East Portal Market & Castro Market & Valencia Market & Castro 19th & Douglass Market & Castro 18th & Eureka Market & Valencia 19th & Douglass 18th & Eureka
Route W on 17th to Stanyan
SSW between hills to Dewey
Straight between portals
West Portal Dewey Blvd Corbett & Dewey Laguna Honda near S end of Alms House tract Taraval & Dewey (near present-day West Portal station)

In the 1913 report, Arnold primarily considered proposals No. 2 and No. 5B, concluding "I can recommend unqualifiedly [sic] the construction of a Twin Peaks Rapid Transit tunnel at the earliest possible date. In so doing, there will be brought within 30 minutes' running time of the business district, approximately 10,000 acres of new territory, 75% of which is suitable for residence land, that has been practically useless heretofore by reason of lack of adequate transportation thereto."[8] One of the key elements of proposal No. 5B was the creation of a new station along the tunnel, which is now present-day Forest Hill station (then called Laguna Honda station, at the intersection of Laguna Honda and Dewey Boulevard).[8][9] The San Francisco Call speculated the presence of a station at Laguna Honda meant the Geary line could be extended through Golden Gate Park.[10] A 1912 report by Arnold proposed that Laguna Honda would be a transfer point enabling passengers to move from Third and Market to Ocean Beach within 25 minutes on an express car, assuming a Seventh Avenue surface line was built.[11]

<maplink>: Couldn't parse JSON: Syntax error
Twin Peaks Tunnel locations
1
East Portal
2
Proposed East Portal (1910, T.P. Tunnel Assoc.)[5]
3
Proposed East Portal (1913, Arnold)[8]
4
West Portal
5
Forest Hill / Laguna Honda
6
Eureka Valley

At a proposed 16,000 feet (4,900 m) in length, Arnold's proposed tunnel would not be suitable for road traffic for lack of adequate ventilation. He also believed the straight extension of Market to 19th and Douglass was impractical, as it would require extensive earth moving and exceed 3% maximum grade.[8] It was on this basis the Twin Peaks Association of Improvement voiced their opposition to Arnold's plans in May 1912.[12] City Engineer M.M. O'Shaughnessy recommended terminating the tunnel at 17th and Market in February 1913, as he thought the Market Street Subway may need to be extended past Valencia, potentially to Third.[13] O'Shaughnessy's report endorsing Arnold's plan[14] was unanimously adopted by the Board of Supervisors in October 1913.[15][16] With the addition of 15,000 acres (6,100 ha) of "the best residence property on the peninsula within 15 minutes of the business center of the city", the Call estimated the population of San Francisco would add 100,000 within three years and 200,000 within five.[17]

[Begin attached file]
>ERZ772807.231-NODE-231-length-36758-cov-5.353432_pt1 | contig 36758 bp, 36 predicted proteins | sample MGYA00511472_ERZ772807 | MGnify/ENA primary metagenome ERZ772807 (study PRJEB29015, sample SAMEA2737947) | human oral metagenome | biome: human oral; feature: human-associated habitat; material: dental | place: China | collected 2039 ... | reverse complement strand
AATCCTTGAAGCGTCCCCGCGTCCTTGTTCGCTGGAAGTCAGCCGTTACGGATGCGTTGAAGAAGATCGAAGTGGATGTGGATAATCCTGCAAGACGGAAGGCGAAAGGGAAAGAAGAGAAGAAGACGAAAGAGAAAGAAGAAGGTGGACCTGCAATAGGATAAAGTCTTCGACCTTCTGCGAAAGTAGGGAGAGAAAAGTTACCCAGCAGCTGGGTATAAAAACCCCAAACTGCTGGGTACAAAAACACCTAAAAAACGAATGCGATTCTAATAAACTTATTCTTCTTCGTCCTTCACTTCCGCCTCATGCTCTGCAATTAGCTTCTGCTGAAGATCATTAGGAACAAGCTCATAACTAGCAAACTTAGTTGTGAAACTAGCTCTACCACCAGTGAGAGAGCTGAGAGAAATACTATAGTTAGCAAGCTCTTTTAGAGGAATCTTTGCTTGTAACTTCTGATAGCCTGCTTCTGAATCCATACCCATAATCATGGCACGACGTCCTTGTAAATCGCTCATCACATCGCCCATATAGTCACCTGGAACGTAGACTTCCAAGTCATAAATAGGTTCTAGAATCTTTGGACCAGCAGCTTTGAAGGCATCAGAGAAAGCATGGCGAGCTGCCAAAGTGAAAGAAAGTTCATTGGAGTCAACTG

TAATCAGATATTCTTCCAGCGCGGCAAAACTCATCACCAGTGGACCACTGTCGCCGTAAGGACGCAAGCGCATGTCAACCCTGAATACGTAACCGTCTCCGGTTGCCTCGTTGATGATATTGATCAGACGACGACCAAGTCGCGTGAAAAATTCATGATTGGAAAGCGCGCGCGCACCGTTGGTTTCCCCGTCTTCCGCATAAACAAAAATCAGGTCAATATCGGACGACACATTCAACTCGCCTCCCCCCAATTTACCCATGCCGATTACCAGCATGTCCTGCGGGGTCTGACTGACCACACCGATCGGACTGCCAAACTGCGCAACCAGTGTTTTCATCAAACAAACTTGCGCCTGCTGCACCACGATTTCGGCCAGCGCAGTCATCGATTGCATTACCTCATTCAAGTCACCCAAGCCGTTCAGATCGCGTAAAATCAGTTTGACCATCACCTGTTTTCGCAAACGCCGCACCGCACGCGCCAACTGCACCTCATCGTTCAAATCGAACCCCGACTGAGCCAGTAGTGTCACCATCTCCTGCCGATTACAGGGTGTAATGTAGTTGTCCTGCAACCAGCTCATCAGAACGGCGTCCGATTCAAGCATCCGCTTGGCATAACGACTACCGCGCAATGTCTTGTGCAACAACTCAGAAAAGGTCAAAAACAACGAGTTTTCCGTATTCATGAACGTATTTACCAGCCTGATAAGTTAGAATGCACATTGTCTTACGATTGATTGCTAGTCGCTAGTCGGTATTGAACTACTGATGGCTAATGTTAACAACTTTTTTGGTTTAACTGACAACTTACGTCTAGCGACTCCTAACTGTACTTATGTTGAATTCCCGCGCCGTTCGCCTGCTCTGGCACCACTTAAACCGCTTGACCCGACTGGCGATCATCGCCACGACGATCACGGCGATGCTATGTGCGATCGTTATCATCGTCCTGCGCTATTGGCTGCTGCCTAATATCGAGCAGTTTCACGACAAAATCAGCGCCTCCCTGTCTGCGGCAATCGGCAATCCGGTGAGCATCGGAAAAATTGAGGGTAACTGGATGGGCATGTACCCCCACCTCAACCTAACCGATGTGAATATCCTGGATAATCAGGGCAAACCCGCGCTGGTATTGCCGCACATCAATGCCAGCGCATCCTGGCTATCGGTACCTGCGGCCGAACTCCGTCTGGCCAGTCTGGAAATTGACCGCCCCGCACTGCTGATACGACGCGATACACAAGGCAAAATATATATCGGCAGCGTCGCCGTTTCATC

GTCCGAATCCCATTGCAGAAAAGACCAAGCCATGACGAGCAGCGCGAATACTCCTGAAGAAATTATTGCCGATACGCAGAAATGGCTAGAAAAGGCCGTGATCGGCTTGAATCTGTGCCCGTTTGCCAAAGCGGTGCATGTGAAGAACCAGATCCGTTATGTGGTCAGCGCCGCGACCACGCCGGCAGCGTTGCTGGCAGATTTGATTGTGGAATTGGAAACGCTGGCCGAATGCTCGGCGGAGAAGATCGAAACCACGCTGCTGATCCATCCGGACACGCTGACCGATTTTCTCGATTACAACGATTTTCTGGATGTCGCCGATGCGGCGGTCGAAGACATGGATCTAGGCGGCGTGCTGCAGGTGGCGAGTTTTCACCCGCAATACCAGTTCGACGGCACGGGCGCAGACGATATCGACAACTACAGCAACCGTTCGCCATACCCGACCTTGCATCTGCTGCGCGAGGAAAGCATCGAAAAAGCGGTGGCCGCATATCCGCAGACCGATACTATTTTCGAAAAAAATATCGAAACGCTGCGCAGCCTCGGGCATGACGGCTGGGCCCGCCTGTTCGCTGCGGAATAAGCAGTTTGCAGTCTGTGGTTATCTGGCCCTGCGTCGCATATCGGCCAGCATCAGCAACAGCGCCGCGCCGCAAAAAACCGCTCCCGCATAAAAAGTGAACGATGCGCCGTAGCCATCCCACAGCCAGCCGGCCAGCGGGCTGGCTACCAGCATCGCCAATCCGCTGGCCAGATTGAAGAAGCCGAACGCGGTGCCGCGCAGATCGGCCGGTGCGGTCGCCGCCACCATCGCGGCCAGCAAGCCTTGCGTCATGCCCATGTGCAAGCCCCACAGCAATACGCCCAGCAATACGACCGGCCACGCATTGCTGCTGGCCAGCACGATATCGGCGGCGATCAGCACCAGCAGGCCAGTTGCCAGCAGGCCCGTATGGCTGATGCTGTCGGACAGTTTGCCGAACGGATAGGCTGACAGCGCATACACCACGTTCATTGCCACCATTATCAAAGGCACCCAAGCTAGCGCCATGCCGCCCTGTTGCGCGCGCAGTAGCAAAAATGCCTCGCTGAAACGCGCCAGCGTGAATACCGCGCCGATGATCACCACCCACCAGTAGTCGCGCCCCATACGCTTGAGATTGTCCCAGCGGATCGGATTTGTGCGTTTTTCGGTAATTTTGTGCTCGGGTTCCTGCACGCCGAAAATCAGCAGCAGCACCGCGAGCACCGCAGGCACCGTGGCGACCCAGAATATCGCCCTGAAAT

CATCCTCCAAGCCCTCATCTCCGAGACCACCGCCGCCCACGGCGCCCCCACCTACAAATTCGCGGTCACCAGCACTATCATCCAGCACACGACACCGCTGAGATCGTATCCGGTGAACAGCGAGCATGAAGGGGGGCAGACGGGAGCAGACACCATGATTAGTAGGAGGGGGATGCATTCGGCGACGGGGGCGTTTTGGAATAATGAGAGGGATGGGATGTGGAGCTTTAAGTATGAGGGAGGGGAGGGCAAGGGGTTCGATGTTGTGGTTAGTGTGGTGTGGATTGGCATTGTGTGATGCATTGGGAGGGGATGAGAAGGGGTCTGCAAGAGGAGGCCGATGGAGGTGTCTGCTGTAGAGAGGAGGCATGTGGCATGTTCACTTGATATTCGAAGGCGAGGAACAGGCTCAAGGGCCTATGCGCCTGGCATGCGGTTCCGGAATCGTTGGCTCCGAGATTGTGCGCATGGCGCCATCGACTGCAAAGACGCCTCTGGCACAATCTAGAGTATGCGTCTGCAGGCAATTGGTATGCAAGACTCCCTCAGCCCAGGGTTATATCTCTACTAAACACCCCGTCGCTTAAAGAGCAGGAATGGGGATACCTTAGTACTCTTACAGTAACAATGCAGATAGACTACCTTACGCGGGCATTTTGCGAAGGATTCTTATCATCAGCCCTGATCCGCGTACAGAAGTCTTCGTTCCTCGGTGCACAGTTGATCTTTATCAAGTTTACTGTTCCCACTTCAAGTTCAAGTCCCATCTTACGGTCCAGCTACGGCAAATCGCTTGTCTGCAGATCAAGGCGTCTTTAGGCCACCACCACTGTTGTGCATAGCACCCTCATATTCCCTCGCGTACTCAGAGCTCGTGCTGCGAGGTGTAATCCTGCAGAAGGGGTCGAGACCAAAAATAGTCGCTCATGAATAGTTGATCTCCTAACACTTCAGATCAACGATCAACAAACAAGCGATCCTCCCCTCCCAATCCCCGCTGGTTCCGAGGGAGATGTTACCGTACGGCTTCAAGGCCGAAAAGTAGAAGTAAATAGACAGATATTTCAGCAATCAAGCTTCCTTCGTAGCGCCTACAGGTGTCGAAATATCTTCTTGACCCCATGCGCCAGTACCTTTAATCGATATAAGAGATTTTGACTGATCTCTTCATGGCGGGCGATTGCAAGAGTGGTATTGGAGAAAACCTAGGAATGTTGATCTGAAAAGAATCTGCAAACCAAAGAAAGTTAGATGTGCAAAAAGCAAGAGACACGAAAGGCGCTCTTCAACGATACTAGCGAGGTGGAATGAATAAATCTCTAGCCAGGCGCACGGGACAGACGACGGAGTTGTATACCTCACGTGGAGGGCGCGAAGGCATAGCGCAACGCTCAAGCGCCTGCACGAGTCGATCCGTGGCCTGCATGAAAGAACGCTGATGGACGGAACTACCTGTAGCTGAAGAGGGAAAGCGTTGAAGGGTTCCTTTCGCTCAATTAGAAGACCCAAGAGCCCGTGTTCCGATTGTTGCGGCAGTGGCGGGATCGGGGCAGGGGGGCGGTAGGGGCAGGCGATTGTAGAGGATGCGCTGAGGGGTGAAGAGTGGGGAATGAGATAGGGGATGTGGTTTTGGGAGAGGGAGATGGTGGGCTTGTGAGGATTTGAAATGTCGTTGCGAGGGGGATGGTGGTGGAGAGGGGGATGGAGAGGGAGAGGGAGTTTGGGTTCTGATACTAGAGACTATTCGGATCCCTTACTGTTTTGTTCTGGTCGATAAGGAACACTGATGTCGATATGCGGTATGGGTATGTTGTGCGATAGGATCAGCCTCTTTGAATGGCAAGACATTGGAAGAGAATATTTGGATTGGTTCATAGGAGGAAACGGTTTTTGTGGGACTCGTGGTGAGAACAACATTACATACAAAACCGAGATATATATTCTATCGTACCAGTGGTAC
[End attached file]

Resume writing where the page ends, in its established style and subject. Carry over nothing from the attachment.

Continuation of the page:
Carl Larsen, a prominent resident of the rural western side of San Francisco, recommended shortening the tunnel proposed by Arnold by moving the western portal to Laguna Honda station, but O'Shaughnessy stated the resulting grade would be too steep.[9][18] Mayor James Rolph signed the Twin Peaks Tunnel Act in November 1913, rejecting the proposal for a shorter tunnel.[19]

Construction and opening[edit]

Profile of Twin Peaks Tunnel, showing excavation progress as of 1916

The contract for tunnel construction was awarded on November 2, 1914 to the R.C. Storrie Company for US$3,372,000 (equivalent to $82,380,000 in 2017)[1]:5;7 and work began on the Twin Peaks Tunnel in December 1914 with an estimated three-year construction schedule for the twin-track bore.[20] Construction was completed thirty-three months later.[21] Funding for the tunnel came from special assessment districts established at the eastern and western ends; the undeveloped western area, approximately 4,000 acres (1,600 ha), was responsible for 85% of tunnel costs.[1]:5

"Double Tube Flat Top"
"Soft Ground"
Profile sections of Twin Peaks Tunnel. Most of the structure uses the "Soft Ground" arched profile, with the exception of the eastern end of the tunnel, which uses the "Double Tube Flat Top" section.

The eastern approach to the tunnel was built along a parcel purchased by the city approximately 1,800 feet (550 m) long and 90 feet (27 m) wide at the end of Market. This right-of-way was also later paved to connect Market with Portola.[1]:5 As originally constructed, the total length of the tunnel is 11,675 feet (3,559 m) (including approaches) and the highest point of the tunnel is near Laguna Honda station. Sloping down from the peak at Laguna Honda, the tunnel has a maximum grade of 3% from west to east and 1.15% from east to west.[1]:5 Excluding approaches, the tunnel is 8,800 feet (2,700 m) long.[22]